RIPPE, Marilia Pivetta; SANTINI, Manuela Favarin; BIER, Carlos Alexandre Souza; BALDISSARA, Paolo; VALANDRO, Luiz Felipe

2014-01-01

202

Mechanical properties of highly defective graphene: from brittle rupture to ductile fracture.  

PubMed

Defects are generally believed to deteriorate the superlative performance of graphene-based devices but may also be useful when carefully engineered to tailor the local properties and achieve new functionalities. Central to most defect-associated applications is the defect coverage and arrangement. In this work, we investigate, by molecular dynamics simulations, the mechanical properties and fracture dynamics of graphene sheets with randomly distributed vacancies or Stone-Wales defects under tensile deformations over a wide defect coverage range. With defects presented, an sp-sp(2) bonding network and an sp-sp(2)-sp(3) bonding network are observed in vacancy-defected and Stone-Wales-defected graphene, respectively. The ultimate strength degrades gradually with increasing defect coverage and saturates in the high-ratio regime, whereas the fracture strain presents an unusual descending-saturating-improving trend. In the dense vacancy defect situation, the fracture becomes more plastic and super-ductility is observed. Further fracture dynamics analysis reveals that the crack trapping by sp-sp(2) and sp-sp(2)-sp(3) rings and the crack-tip blunting account for the ductile fracture, whereas geometric rearrangement on the entire sheet for vacancy defects and geometric rearrangement on the specific defect sites for Stone-Wales defects account for their distinctive rules of the evolution of the fracture strain. PMID:24270887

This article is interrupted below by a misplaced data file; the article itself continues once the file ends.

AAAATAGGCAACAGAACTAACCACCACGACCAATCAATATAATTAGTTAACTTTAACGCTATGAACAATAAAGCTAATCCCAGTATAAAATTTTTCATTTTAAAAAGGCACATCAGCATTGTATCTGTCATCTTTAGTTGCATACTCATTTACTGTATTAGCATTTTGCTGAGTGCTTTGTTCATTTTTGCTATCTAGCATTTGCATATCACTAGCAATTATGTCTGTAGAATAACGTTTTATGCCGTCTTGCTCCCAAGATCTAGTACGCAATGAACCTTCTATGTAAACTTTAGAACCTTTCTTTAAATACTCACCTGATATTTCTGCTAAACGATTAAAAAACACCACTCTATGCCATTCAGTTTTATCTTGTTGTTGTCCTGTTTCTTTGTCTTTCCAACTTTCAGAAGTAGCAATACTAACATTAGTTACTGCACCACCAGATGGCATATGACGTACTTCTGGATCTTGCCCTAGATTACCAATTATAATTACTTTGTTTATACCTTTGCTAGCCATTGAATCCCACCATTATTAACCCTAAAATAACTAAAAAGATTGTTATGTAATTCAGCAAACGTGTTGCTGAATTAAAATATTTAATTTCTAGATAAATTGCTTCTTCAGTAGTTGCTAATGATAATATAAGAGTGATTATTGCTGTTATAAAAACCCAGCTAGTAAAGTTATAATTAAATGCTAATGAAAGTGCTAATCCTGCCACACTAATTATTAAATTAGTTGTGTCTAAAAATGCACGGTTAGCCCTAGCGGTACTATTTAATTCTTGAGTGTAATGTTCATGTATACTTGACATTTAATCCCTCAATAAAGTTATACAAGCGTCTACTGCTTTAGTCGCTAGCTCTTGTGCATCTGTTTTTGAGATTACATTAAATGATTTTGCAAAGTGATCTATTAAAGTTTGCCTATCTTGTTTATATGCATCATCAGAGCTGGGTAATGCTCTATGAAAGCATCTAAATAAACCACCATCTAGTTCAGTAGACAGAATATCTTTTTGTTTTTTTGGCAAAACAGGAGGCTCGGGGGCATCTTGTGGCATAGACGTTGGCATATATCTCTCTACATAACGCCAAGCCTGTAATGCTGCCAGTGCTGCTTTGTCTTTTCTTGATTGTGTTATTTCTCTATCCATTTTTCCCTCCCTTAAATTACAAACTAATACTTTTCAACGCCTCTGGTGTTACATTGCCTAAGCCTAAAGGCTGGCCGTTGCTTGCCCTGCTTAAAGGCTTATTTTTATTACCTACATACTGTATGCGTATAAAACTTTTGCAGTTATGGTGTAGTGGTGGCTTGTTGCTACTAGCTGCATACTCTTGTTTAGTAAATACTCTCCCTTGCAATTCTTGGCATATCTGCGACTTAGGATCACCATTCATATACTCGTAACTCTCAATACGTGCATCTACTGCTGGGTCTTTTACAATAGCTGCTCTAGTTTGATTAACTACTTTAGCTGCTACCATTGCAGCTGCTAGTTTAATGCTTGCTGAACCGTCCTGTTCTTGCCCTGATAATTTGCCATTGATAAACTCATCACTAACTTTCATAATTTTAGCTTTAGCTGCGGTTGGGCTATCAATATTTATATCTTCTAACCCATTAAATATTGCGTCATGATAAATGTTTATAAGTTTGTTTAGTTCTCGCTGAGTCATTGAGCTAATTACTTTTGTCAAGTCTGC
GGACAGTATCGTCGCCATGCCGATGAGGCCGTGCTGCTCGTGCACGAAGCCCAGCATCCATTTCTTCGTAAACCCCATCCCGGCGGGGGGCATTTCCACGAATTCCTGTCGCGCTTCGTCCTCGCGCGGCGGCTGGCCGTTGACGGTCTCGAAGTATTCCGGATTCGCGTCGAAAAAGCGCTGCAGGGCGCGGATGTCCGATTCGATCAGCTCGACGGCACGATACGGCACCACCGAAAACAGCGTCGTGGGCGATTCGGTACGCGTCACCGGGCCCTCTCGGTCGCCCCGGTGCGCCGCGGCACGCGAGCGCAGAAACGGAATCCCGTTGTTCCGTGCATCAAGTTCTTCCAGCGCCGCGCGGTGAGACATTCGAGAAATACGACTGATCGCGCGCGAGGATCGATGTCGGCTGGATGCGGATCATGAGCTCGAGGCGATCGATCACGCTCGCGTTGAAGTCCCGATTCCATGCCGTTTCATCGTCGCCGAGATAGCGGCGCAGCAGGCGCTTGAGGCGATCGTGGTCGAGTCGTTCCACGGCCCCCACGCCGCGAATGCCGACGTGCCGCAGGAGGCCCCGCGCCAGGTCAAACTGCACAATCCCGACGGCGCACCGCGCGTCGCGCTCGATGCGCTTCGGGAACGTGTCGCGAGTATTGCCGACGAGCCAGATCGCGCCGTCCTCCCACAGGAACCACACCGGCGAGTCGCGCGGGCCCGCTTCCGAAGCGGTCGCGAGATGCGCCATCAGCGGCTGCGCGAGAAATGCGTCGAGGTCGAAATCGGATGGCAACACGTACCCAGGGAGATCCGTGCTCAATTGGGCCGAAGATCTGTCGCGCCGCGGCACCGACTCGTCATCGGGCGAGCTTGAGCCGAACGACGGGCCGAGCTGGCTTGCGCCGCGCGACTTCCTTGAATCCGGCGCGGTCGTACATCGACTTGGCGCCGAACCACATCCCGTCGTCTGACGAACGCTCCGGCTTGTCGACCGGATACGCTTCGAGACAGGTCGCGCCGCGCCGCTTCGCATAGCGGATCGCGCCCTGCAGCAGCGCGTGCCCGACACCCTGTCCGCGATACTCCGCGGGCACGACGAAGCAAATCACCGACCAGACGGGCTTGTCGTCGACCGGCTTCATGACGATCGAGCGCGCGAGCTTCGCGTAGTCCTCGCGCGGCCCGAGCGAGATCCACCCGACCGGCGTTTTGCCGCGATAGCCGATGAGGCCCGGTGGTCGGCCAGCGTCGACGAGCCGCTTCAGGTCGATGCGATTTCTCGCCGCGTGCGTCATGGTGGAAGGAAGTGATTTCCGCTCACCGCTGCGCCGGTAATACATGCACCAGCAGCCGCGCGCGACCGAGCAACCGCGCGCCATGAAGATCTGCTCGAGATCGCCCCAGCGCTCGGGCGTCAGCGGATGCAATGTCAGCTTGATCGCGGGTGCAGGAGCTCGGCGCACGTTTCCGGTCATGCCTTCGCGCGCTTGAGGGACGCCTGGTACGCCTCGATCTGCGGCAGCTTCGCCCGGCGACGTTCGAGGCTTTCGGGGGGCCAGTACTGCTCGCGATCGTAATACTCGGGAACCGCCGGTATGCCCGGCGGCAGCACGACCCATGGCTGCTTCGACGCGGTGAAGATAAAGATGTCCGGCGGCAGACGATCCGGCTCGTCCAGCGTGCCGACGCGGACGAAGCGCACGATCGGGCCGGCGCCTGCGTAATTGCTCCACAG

Xu, Lanqing; Wei, Ning; Zheng, Yongping

2013-12-20

203

Evaluation of fracture strength of metal/epoxy joint by interface mechanics  

SciTech Connect

Tension tests of metal/epoxy joints with or without interface cracks were conducted and fracture criteria of the joints were discussed based on interface mechanics. The variation of the fracture strength of each specimen was large, and the strength showed Gaussian distribution. The fracture strength of smooth specimens was lower for wider specimens, but the cumulative probability of fracture of smooth specimens was not controlled by the stress singularity parameter. In interface cracked specimens, the cracks were propagated either along the interface or in epoxy resin, depending on crack length. When cracks propagated along the interface, the cumulative probability of the fracture of the specimen was controlled by the real part of the complex stress intensity factor along the interface, K{sub 1}. When cracks kinked to epoxy resin, the angle was almost identical to that of the maximum tangential stress, {sigma}{sub {theta}max}. In this case, the cumulative probability of fracture was controlled by the value of K{sub {theta}max}.